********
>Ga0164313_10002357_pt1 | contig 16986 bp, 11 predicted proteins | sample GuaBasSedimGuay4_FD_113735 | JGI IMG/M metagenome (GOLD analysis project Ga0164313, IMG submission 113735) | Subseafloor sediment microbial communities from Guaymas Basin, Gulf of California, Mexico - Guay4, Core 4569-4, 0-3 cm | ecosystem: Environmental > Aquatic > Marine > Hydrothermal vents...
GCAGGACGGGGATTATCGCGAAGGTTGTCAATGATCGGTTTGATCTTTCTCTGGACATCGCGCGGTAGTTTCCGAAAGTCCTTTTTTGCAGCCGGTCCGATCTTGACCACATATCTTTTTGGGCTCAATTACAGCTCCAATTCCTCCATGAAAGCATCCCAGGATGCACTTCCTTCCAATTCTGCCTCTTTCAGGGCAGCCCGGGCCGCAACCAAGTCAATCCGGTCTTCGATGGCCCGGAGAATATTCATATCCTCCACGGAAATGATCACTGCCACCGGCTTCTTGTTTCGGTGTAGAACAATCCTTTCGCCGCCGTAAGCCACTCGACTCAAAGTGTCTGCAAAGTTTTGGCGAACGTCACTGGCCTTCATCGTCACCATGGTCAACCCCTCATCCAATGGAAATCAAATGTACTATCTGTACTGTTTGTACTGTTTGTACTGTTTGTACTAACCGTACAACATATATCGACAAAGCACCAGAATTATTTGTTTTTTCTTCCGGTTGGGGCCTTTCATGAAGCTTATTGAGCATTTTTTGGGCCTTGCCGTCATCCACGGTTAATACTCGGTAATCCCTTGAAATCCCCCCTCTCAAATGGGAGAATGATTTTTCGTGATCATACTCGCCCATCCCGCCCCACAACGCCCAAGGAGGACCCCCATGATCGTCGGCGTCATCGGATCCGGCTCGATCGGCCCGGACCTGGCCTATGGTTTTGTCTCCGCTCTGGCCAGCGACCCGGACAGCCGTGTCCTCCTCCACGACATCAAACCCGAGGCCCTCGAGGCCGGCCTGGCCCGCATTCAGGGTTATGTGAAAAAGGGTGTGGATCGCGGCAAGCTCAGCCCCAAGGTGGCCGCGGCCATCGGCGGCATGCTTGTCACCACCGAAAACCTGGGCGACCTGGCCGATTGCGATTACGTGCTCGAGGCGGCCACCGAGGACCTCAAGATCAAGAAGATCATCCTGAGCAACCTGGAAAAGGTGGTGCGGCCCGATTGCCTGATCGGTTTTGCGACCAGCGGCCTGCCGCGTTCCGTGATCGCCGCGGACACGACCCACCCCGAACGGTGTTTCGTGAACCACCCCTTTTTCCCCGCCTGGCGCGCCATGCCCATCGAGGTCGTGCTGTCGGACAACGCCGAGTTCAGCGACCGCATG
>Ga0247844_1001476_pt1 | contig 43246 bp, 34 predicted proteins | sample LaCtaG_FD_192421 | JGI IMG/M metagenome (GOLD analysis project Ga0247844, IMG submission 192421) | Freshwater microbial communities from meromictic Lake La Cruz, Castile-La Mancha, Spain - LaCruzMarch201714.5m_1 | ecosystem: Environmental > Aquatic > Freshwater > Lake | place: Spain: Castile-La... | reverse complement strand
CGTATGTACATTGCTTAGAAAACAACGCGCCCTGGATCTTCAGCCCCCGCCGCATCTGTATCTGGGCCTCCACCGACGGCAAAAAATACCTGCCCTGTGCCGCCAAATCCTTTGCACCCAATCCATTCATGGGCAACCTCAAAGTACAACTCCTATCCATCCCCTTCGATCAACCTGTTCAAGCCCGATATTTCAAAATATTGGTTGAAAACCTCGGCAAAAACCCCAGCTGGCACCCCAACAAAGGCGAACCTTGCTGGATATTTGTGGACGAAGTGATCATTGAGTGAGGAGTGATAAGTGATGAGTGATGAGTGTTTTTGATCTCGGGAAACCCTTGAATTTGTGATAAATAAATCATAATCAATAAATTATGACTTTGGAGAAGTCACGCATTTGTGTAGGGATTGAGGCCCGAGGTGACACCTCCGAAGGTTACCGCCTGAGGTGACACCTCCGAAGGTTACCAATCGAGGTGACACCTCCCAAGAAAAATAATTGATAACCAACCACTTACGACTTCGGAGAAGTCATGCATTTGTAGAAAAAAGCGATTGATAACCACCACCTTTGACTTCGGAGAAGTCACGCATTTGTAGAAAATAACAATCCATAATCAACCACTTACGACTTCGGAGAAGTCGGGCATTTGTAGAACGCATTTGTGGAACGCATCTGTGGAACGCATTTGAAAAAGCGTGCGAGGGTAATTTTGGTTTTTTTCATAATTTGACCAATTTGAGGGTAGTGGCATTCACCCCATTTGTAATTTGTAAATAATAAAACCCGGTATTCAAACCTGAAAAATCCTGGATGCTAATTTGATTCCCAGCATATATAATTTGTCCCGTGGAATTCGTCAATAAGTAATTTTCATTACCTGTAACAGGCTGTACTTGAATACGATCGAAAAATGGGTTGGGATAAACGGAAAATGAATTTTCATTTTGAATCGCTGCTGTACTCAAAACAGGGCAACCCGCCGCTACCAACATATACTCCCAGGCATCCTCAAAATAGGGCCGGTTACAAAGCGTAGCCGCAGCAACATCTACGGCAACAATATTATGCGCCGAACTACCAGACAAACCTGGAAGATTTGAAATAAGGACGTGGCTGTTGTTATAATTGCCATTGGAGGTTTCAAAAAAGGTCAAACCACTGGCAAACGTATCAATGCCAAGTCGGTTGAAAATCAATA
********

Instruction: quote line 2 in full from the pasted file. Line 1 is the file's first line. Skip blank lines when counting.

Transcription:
GCAGGACGGGGATTATCGCGAAGGTTGTCAATGATCGGTTTGATCTTTCTCTGGACATCGCGCGGTAGTTTCCGAAAGTCCTTTTTTGCAGCCGGTCCGATCTTGACCACATATCTTTTTGGGCTCAATTACAGCTCCAATTCCTCCATGAAAGCATCCCAGGATGCACTTCCTTCCAATTCTGCCTCTTTCAGGGCAGCCCGGGCCGCAACCAAGTCAATCCGGTCTTCGATGGCCCGGAGAATATTCATATCCTCCACGGAAATGATCACTGCCACCGGCTTCTTGTTTCGGTGTAGAACAATCCTTTCGCCGCCGTAAGCCACTCGACTCAAAGTGTCTGCAAAGTTTTGGCGAACGTCACTGGCCTTCATCGTCACCATGGTCAACCCCTCATCCAATGGAAATCAAATGTACTATCTGTACTGTTTGTACTGTTTGTACTGTTTGTACTAACCGTACAACATATATCGACAAAGCACCAGAATTATTTGTTTTTTCTTCCGGTTGGGGCCTTTCATGAAGCTTATTGAGCATTTTTTGGGCCTTGCCGTCATCCACGGTTAATACTCGGTAATCCCTTGAAATCCCCCCTCTCAAATGGGAGAATGATTTTTCGTGATCATACTCGCCCATCCCGCCCCACAACGCCCAAGGAGGACCCCCATGATCGTCGGCGTCATCGGATCCGGCTCGATCGGCCCGGACCTGGCCTATGGTTTTGTCTCCGCTCTGGCCAGCGACCCGGACAGCCGTGTCCTCCTCCACGACATCAAACCCGAGGCCCTCGAGGCCGGCCTGGCCCGCATTCAGGGTTATGTGAAAAAGGGTGTGGATCGCGGCAAGCTCAGCCCCAAGGTGGCCGCGGCCATCGGCGGCATGCTTGTCACCACCGAAAACCTGGGCGACCTGGCCGATTGCGATTACGTGCTCGAGGCGGCCACCGAGGACCTCAAGATCAAGAAGATCATCCTGAGCAACCTGGAAAAGGTGGTGCGGCCCGATTGCCTGATCGGTTTTGCGACCAGCGGCCTGCCGCGTTCCGTGATCGCCGCGGACACGACCCACCCCGAACGGTGTTTCGTGAACCACCCCTTTTTCCCCGCCTGGCGCGCCATGCCCATCGAGGTCGTGCTGTCGGACAACGCCGAGTTCAGCGACCGCATG